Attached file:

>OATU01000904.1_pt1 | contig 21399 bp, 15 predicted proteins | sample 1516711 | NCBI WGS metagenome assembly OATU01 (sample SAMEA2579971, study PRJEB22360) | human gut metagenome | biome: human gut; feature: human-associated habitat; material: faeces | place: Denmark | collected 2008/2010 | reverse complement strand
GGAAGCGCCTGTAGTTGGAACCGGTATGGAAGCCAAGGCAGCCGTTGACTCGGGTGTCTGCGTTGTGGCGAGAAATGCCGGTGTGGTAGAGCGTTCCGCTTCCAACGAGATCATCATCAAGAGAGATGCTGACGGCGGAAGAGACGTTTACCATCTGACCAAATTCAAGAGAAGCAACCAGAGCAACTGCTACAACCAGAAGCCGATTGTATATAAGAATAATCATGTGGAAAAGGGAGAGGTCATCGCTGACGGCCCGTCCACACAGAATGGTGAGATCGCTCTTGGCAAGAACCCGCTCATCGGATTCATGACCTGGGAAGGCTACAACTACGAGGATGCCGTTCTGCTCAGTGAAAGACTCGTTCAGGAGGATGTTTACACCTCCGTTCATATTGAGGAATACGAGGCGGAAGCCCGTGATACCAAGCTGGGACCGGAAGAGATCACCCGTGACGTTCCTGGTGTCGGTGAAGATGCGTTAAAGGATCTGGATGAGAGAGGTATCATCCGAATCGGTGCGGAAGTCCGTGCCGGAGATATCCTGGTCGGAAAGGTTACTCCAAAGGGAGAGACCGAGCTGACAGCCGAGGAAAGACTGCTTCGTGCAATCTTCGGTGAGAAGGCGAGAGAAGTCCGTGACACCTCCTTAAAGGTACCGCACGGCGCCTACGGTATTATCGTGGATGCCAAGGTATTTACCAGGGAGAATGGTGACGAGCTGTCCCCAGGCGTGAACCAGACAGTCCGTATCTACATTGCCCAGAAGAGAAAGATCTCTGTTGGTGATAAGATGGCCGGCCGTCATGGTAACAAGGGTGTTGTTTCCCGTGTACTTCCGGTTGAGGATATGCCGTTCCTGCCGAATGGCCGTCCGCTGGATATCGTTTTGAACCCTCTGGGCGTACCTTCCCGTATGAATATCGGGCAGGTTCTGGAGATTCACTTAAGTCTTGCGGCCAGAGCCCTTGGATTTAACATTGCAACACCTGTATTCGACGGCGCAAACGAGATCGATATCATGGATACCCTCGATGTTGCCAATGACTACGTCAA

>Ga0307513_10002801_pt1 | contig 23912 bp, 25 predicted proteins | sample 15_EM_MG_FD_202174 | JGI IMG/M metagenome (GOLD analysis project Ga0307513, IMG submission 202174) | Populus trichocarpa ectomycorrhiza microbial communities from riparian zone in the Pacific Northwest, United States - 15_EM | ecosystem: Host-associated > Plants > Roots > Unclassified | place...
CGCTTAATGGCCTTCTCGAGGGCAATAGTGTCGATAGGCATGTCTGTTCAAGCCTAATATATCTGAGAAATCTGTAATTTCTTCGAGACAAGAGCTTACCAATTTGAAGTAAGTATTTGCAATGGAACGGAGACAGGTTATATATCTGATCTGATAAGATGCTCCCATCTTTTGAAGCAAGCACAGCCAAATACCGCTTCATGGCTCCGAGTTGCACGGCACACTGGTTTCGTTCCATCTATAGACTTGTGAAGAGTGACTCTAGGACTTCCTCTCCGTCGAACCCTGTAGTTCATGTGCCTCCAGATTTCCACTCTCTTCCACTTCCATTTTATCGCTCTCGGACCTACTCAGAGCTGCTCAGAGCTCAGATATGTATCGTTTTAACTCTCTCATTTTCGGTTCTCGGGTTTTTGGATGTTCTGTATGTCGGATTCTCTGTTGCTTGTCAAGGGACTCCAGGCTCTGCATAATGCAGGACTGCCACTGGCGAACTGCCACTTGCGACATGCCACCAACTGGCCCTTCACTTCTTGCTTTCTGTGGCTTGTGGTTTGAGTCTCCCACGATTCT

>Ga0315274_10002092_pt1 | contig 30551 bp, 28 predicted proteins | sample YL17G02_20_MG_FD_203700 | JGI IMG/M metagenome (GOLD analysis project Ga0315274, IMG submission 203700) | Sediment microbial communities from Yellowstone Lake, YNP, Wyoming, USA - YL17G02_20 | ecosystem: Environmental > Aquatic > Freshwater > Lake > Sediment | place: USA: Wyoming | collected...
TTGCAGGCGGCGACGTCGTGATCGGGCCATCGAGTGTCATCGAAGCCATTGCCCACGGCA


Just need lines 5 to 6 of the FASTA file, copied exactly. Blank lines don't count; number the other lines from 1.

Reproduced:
>Ga0315274_10002092_pt1 | contig 30551 bp, 28 predicted proteins | sample YL17G02_20_MG_FD_203700 | JGI IMG/M metagenome (GOLD analysis project Ga0315274, IMG submission 203700) | Sediment microbial communities from Yellowstone Lake, YNP, Wyoming, USA - YL17G02_20 | ecosystem: Environmental > Aquatic > Freshwater > Lake > Sediment | place: USA: Wyoming | collected...
TTGCAGGCGGCGACGTCGTGATCGGGCCATCGAGTGTCATCGAAGCCATTGCCCACGGCA